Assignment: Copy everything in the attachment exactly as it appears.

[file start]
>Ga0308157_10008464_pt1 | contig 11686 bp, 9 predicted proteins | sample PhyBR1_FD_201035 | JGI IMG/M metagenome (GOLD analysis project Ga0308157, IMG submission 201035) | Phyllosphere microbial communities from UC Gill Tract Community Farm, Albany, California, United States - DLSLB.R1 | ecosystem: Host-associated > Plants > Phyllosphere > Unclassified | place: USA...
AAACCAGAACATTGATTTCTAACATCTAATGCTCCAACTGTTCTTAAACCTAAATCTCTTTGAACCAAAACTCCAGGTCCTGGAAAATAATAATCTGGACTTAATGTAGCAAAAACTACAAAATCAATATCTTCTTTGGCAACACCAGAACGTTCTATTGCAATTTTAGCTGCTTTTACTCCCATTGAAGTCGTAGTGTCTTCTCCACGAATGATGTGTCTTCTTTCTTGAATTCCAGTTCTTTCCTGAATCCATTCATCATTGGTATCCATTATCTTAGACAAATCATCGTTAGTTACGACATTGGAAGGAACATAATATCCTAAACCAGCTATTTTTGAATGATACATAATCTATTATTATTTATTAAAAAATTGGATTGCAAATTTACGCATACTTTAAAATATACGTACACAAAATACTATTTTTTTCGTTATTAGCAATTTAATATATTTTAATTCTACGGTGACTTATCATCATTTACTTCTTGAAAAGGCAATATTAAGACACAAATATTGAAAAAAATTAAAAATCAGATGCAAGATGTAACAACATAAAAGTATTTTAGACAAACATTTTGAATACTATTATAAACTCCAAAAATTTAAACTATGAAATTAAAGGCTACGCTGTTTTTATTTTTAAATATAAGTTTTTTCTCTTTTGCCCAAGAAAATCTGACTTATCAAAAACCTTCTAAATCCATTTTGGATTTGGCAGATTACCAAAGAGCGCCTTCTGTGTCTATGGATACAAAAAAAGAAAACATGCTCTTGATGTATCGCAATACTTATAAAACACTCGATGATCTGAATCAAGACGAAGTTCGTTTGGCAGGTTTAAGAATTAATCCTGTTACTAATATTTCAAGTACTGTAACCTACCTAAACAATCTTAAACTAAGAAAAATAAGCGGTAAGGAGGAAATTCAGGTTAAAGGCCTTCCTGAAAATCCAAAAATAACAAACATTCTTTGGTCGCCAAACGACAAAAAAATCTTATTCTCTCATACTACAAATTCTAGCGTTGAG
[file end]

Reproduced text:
>Ga0308157_10008464_pt1 | contig 11686 bp, 9 predicted proteins | sample PhyBR1_FD_201035 | JGI IMG/M metagenome (GOLD analysis project Ga0308157, IMG submission 201035) | Phyllosphere microbial communities from UC Gill Tract Community Farm, Albany, California, United States - DLSLB.R1 | ecosystem: Host-associated > Plants > Phyllosphere > Unclassified | place: USA...
AAACCAGAACATTGATTTCTAACATCTAATGCTCCAACTGTTCTTAAACCTAAATCTCTTTGAACCAAAACTCCAGGTCCTGGAAAATAATAATCTGGACTTAATGTAGCAAAAACTACAAAATCAATATCTTCTTTGGCAACACCAGAACGTTCTATTGCAATTTTAGCTGCTTTTACTCCCATTGAAGTCGTAGTGTCTTCTCCACGAATGATGTGTCTTCTTTCTTGAATTCCAGTTCTTTCCTGAATCCATTCATCATTGGTATCCATTATCTTAGACAAATCATCGTTAGTTACGACATTGGAAGGAACATAATATCCTAAACCAGCTATTTTTGAATGATACATAATCTATTATTATTTATTAAAAAATTGGATTGCAAATTTACGCATACTTTAAAATATACGTACACAAAATACTATTTTTTTCGTTATTAGCAATTTAATATATTTTAATTCTACGGTGACTTATCATCATTTACTTCTTGAAAAGGCAATATTAAGACACAAATATTGAAAAAAATTAAAAATCAGATGCAAGATGTAACAACATAAAAGTATTTTAGACAAACATTTTGAATACTATTATAAACTCCAAAAATTTAAACTATGAAATTAAAGGCTACGCTGTTTTTATTTTTAAATATAAGTTTTTTCTCTTTTGCCCAAGAAAATCTGACTTATCAAAAACCTTCTAAATCCATTTTGGATTTGGCAGATTACCAAAGAGCGCCTTCTGTGTCTATGGATACAAAAAAAGAAAACATGCTCTTGATGTATCGCAATACTTATAAAACACTCGATGATCTGAATCAAGACGAAGTTCGTTTGGCAGGTTTAAGAATTAATCCTGTTACTAATATTTCAAGTACTGTAACCTACCTAAACAATCTTAAACTAAGAAAAATAAGCGGTAAGGAGGAAATTCAGGTTAAAGGCCTTCCTGAAAATCCAAAAATAACAAACATTCTTTGGTCGCCAAACGACAAAAAAATCTTATTCTCTCATACTACAAATTCTAGCGTTGAG